Love this film stock
Kodak 500T 5219/7219
A few months ago I shot a movie called Skid Row Love.
B. called me one day and said that he had two stories for me to choose from. He sent me both of the scripts. Read the first one, liked it but wasn’t too sure about it, so I set it aside. When I started reading the second one I knew from the very first scene that I wanted to shoot it. After I finished reading I called B. and asked if it was some sort of a dark comedy, because I honestly didn’t know what the genre was. There was a lot of smart dialogue, with some pretty funny lines but what was happening in the actual story was not that funny.
He said that it wasn’t meant to be a dark comedy but other people who read it asked the same thing.
I agreed to shoot it. A few hours later he sent me a bunch of very disturbing pictures and said “This is the look we’re going for”.
I sent him the bathroom scene from Trainspotting for inspiration and said that it was one of my favourite drug movies. Of course this was the reason why when we started shooting he decided to change one of the scenes and have the main character look for the murder weapon in the toilet instead of the sink.
We spent 3 full days in a tiny apartment that was full of garbage, fake blood, dirty walls and weird smells all around us. Setting up a new shot every half an hour was very difficult because we had to move a pile of garbage and find a corner that was not covered in sticky corn syrup with red food colouring to set the camera.
Everyone who was working on the set, the AC, the sound team, the script supervisor, the make up artist, were all pushed up against the wall or in the closet. It was gross shooting in there and at the same time I started questioning my own sanity for having so much fun in that little hole of terrors.
Skid Row is still in post production and it might take a few more months to be polished, but I will share it once it’s ready.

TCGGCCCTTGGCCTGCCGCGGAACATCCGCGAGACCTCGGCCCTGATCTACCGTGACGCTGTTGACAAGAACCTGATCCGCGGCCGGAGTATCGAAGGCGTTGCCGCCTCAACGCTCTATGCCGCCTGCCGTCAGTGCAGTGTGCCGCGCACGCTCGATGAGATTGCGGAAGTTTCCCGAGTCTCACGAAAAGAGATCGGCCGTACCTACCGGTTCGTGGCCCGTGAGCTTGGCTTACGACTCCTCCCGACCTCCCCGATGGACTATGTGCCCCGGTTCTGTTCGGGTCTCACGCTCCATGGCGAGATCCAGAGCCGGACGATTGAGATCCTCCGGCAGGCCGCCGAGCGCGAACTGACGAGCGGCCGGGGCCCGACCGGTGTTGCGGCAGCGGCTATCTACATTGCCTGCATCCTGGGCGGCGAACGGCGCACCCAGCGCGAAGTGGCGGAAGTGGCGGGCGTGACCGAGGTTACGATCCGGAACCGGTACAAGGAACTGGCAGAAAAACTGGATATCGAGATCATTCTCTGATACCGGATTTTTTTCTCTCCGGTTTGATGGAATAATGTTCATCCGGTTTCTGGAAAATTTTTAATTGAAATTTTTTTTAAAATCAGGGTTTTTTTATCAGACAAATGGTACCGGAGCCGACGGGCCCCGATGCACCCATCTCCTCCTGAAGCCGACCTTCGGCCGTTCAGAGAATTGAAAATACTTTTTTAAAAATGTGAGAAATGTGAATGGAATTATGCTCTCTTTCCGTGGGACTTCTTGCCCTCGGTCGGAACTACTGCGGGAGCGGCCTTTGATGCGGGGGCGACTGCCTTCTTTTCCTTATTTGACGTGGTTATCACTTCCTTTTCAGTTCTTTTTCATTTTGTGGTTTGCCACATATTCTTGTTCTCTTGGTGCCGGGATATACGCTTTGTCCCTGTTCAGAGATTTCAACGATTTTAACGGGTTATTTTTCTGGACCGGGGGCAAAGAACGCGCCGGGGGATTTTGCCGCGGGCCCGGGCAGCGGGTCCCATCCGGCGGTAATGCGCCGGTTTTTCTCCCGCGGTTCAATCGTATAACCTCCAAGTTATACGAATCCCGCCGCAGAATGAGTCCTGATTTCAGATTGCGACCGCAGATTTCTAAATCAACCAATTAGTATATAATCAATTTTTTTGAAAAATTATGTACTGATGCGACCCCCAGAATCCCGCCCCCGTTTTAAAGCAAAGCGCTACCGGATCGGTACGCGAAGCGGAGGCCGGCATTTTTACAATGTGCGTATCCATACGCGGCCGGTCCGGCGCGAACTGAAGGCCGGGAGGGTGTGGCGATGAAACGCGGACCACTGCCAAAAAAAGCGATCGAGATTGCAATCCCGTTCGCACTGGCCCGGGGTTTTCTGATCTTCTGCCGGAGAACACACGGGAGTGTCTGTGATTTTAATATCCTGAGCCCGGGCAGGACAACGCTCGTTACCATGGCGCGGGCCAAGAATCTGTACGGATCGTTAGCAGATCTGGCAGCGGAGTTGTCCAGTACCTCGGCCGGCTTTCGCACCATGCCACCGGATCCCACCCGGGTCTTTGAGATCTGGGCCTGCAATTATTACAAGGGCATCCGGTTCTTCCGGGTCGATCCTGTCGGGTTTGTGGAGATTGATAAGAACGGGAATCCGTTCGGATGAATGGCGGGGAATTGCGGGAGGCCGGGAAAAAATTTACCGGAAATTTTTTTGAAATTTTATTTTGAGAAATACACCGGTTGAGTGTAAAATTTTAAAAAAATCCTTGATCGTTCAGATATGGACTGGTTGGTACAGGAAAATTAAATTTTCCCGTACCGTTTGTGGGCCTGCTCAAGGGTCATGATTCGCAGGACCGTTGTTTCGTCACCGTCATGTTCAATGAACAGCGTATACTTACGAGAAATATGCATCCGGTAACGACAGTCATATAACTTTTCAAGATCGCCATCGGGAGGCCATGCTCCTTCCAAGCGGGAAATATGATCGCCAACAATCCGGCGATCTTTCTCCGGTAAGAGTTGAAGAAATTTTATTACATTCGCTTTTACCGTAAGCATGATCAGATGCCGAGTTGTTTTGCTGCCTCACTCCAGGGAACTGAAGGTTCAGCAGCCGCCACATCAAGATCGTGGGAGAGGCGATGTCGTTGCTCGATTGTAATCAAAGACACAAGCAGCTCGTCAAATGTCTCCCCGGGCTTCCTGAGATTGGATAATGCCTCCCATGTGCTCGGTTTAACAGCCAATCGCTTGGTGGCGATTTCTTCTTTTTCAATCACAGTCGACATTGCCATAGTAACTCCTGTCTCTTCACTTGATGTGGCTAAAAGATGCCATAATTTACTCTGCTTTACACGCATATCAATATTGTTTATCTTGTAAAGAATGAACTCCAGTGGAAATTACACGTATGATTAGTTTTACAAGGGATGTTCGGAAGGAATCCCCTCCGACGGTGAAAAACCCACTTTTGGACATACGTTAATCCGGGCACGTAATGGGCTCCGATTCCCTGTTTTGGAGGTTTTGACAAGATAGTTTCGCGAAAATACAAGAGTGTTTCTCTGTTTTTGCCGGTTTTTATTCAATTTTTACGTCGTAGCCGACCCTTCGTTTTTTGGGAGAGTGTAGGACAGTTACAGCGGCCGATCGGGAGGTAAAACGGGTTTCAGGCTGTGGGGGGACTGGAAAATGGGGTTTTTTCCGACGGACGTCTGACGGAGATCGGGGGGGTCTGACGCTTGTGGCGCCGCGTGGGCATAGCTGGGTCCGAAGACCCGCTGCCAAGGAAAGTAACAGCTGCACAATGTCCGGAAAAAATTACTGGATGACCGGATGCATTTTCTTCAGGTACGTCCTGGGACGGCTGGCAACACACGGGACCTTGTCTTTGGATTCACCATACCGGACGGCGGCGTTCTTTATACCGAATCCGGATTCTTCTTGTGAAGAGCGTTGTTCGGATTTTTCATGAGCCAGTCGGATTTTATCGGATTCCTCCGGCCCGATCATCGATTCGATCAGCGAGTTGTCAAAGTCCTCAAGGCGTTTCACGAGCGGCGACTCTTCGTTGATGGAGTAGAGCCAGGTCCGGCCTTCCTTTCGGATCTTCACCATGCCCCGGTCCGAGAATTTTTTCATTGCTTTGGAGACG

Here’s a shot that I’m color grading for my new demo:
Jake Gyllenhaal if you ever read this, I just want you to know that you were exceptionally creepy in Nightcrawler. Also can you please tell Robert Elswit that I am completely in love with the way he shot the night scenes in LA?
Here’s a great interview on the photography of the movie: http://www.hitfix.com/in-contention/inherent-vice-nightcrawler-cinematographer-robert-elswit-shoots-an-unusual-los-angeles
What I love about these people is that they have no idea how good they are.
As much as I love photography and working on different projects here and there, nothing compares to working on a story. An actual-beginning to end-with lessons learned-heartfelt story.
Sometimes when I’m on set I feel like the universe opens up to me and all of a sudden I see galaxies and stars and new worlds. It’s like everything is connected, I am connected and whole, and everything makes sense.
The whole world is light and I’m one tiny electron.
Shooting underwater must be one the best things on the planet. There are colors and bubbles and people flying all over and a lot of silence.
Of course it’s not easy to get a good shot. Sometimes I might shoot 200 pictures but I’ll only like two of them. First of all you have to learn how to stay under the surface, then if there’s too much movement the water will start getting dusty after a while and of course there’s always the issue of getting someone to pose while keeping their face relaxed even though there’s water going up to their brains through their nose. Does that sound painful? It’s probably because it is. But, if you get one good shot then you’re happy until your next shoot.
Here’s a couple of pictures from this weekend’s adventure: